New Year, Old You

It’s the beginning of a new year: the time for ambitious new year’s resolutions and another opportunity to finally turn ourselves into new, improved, bigger, better, leaner and meaner versions of ourselves.

Or at least that’s what we are led to believe. The reality we all know is a little different.

Around the middle of January, most of us who firmly commit to one or several self-improvement projects on New Year’s Day have started to fall off the wagon. Come February, most resolutions will have been quietly cast aside and we will have returned to being our familiar old selves. Until the next year.

I have not made any New Year’s resolutions for years. The symbolism of January 1st has always been a bit lost on me. Don’t get me wrong, I am a big fan of personal and professional development, of having clear goals, planning for success and following through step by step. And as a coach, it is my job to help others successfully do the same. But the belief that somehow, simply be- cause we have turned a calendar page and write another year, we can become a better person overnight and magically stick to all those wonderful new habits that we have been struggling with for so long, seems rather unlikely and is bound to end in disappointment.

So how can we implement changes in our lives in a more meaningful and sustainable way?

First of all, by acknowledging that change is uncomfortable and hard work and that humans by nature aren’t particularly good at it. Have you ever tried putting your watch on the opposite arm? Even the tiniest and most insignificant change can feel a little discombobulating. Try it, you’ll see what I mean.

Now imagine what this means for bigger changes that require serious effort!

Change is easier when it is linked to our long-term vision of success

Seneca once said, “If one doesn’t know what port one is sailing to no wind is favourable”.

Sticking with the hard work and overcoming set-backs and periods of discomfort is easier when the change is directly linked to a bigger goal that is meaningful, inspiring and important to us and that’s in line with our long-term vision of our future. Or in other words, we must have an idea of what port we are head- ing for (and why) to have the stamina and energy to work through the stormy times when winds are trying to blow us off course.

So, this year, start by taking a step back and getting some clarity on what your long-term goals are before committing to any resolutions.

Getting clarity on our long-term goals

Grab a pen, paper, cup of tea and find yourself a quiet place where you will be undisturbed for a little while.

Start by visualising your preferred future and take some notes. The following questions will help you get started.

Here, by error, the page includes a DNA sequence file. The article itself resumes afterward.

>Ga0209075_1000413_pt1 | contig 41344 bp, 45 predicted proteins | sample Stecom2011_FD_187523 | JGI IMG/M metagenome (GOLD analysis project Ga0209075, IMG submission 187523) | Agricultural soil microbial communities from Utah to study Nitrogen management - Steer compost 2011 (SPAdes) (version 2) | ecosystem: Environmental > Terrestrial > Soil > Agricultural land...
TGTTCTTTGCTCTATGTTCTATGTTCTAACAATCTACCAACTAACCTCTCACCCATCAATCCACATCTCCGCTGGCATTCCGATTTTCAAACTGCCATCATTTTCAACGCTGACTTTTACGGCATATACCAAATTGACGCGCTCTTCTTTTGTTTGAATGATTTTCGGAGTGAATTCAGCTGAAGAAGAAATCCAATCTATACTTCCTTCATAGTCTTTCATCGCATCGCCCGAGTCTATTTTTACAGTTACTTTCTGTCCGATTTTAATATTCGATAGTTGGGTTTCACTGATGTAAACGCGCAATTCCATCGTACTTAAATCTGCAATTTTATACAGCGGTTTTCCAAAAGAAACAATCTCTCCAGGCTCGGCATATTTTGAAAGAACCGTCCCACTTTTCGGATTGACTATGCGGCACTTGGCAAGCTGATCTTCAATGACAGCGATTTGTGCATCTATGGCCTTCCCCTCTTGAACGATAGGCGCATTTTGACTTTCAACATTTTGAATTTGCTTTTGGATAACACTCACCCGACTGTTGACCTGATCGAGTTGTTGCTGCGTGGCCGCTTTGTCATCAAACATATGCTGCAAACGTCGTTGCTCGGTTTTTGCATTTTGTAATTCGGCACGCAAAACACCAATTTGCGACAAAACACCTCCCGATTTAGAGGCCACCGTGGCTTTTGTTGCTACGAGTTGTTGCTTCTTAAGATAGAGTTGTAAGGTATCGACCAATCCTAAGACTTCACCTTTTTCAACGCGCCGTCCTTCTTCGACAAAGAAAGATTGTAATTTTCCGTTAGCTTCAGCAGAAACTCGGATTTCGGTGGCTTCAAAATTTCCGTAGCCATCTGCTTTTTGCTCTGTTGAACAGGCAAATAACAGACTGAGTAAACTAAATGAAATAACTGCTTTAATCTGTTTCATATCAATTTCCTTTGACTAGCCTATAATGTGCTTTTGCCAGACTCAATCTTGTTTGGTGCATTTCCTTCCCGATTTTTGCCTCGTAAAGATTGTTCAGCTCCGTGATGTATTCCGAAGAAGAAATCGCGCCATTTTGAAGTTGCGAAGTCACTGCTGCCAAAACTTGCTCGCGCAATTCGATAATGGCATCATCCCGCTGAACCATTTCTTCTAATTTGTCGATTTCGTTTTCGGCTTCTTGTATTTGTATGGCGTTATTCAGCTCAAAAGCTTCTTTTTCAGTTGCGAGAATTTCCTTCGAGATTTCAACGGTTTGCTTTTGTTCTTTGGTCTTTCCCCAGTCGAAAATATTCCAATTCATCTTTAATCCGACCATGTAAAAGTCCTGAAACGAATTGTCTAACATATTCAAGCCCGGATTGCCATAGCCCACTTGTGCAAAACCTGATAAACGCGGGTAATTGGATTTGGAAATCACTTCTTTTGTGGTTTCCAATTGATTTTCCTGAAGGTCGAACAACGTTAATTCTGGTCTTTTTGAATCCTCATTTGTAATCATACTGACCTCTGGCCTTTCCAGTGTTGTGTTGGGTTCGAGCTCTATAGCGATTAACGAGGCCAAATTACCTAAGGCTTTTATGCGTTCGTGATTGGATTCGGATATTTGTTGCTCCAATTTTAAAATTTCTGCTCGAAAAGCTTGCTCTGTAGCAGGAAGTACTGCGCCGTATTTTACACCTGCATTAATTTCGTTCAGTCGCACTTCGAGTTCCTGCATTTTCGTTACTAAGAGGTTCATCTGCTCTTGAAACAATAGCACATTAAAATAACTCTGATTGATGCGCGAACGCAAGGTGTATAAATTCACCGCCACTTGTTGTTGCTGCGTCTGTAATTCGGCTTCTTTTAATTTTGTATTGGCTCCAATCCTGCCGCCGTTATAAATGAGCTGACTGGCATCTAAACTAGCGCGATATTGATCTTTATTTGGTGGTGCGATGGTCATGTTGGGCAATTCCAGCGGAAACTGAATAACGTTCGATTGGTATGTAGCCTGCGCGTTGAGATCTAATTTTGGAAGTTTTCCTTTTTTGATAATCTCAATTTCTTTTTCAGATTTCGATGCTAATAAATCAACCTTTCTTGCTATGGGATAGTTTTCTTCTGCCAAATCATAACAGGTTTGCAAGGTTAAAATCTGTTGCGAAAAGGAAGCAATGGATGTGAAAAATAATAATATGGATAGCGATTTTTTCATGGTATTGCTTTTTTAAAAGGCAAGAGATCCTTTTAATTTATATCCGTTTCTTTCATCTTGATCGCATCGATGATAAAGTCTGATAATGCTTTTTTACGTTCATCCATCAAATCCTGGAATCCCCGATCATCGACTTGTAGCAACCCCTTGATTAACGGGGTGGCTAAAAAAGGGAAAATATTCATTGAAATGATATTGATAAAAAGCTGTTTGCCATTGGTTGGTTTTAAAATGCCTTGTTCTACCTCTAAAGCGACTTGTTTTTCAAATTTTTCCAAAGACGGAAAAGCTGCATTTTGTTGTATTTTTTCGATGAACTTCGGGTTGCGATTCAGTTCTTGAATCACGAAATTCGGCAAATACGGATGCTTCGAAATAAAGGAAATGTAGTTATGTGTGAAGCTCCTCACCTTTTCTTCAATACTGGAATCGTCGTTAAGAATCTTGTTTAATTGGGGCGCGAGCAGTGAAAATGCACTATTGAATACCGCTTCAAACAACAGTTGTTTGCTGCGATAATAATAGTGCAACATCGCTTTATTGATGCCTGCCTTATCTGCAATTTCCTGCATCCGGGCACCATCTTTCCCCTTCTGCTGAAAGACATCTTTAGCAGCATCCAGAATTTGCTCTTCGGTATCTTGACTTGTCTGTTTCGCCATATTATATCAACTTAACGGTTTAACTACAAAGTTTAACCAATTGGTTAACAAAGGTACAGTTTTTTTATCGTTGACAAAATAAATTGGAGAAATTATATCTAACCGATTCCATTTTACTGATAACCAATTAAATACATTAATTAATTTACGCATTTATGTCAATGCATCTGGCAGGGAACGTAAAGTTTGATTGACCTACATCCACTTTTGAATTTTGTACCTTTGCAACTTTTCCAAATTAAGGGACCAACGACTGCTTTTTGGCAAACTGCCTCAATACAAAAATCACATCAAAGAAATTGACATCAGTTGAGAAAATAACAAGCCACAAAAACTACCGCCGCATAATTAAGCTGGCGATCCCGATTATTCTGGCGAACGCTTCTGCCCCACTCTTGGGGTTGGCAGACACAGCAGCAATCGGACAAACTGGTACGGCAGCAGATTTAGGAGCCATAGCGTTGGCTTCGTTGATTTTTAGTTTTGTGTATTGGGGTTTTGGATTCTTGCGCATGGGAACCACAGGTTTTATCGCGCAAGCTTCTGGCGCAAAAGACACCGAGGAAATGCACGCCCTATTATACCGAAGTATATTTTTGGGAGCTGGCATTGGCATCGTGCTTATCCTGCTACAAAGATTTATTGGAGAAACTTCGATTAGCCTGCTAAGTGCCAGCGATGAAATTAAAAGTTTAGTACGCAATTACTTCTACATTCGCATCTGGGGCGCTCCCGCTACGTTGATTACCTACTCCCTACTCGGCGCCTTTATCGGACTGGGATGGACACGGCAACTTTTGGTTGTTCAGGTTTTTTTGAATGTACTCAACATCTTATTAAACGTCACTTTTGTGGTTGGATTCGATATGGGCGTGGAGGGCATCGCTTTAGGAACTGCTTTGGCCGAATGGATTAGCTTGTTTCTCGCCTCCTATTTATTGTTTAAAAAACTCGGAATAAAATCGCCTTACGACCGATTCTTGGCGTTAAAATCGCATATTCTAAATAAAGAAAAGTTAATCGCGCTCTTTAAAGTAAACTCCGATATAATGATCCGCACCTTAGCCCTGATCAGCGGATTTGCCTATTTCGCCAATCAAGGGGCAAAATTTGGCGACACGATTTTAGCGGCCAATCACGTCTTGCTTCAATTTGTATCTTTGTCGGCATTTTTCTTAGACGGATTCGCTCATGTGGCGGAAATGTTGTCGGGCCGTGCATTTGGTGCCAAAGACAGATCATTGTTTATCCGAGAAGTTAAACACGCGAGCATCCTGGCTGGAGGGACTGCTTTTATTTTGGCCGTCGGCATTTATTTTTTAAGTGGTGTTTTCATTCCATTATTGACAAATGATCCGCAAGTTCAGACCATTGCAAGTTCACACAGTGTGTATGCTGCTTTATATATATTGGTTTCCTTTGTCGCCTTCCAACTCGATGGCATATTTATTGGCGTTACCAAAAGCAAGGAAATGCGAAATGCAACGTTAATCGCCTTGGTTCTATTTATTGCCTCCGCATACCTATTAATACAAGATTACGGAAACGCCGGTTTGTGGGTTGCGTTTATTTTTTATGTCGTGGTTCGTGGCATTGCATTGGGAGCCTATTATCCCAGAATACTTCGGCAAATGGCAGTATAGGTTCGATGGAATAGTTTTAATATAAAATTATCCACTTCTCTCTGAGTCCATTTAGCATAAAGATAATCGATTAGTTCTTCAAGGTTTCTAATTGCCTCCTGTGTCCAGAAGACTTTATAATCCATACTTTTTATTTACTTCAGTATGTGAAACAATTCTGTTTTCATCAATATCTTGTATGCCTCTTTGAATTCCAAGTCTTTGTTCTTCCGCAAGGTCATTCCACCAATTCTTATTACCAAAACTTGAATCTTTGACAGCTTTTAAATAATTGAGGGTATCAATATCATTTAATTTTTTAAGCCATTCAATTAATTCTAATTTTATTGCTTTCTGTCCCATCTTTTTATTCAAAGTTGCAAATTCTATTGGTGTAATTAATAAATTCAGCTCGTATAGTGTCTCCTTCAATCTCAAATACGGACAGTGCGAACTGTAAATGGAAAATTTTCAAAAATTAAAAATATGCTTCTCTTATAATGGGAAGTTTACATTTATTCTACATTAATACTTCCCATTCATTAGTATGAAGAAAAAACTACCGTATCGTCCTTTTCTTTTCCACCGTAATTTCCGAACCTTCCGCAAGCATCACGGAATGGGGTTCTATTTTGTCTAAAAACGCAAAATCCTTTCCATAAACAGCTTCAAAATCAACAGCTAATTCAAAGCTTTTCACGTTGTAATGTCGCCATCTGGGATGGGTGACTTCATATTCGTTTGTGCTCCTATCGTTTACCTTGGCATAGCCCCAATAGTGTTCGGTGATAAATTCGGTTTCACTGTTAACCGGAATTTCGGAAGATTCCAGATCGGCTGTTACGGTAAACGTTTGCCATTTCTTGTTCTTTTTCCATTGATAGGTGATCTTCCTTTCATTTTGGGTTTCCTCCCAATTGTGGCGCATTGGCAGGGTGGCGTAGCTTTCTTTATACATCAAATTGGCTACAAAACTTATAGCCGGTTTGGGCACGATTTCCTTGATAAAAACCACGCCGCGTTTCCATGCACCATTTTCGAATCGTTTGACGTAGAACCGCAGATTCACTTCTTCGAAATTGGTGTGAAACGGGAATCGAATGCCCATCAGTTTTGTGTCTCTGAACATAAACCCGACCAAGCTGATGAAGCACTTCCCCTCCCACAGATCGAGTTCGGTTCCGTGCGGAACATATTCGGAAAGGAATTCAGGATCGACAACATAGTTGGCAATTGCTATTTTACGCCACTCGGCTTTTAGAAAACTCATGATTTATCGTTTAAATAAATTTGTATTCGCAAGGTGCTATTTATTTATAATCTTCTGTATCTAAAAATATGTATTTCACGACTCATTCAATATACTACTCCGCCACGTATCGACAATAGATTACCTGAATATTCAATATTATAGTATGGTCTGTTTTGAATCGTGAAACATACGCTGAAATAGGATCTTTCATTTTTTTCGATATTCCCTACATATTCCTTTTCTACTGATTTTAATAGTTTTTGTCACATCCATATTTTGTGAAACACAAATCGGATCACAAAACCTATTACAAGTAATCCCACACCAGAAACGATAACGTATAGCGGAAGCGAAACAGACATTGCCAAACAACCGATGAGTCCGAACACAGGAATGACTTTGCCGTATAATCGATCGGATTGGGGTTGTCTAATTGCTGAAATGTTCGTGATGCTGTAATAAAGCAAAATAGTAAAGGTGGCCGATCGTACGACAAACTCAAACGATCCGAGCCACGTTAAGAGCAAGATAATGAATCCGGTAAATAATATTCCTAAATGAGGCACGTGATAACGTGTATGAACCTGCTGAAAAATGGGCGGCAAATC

• What do you want your life to look like in three (five or ten) years’ time?
  • What will be different? And what will be the same?
  • Where will you be? Are you living in the UK? Are you still in the same house? Have you moved on? What does your physical environment look like?
  • How are you spending your days, both at work and at home?
    • What are you committed to?
    • What do you care about?
    • What kind of activities are taking up your time?How are you spending your days, both at work and at home?
  • Who do you spend your days with? Who’s around you? Family, friends, colleagues? All of the above? What roles do they play in your vision of the future?
  • What impact are you having? On yourself? On the people around you? On your environment?

The more vivid you can make your vision, the better, so add as many details as you like.

Only when you have a pretty good idea of what a good life in the future looks like for you, consider what you’ll need to do to get there.

  • What steps will you need to take to get closer to your vision of the future
  • How do you want to get started?
  • What’s the first milestone on your journey?
  • Who can help you along the way?
  • What concrete actions are you committing to?
  • What’s the smallest possible step you can take this week?
  • How will you hold yourself accountable?

Start with small steps – but keep your long-term vision in mind

Working towards ambitious goals is hard work. It takes time and effort but most of all, it requires true intention and a plan as well as stamina to keep going when things get tough.

What it certainly doesn’t need is a new calendar page.

I’m wishing you a happy and successful 2019, full of opportunities.

Karin Mueller is a certified executive development coach and the founder and director of Liebfrog Coaching. She offers a wide range of professional and career coaching and leadership development services to individuals and organisations. Based in London, she coaches in English a German.,, Twitter: @liebfrog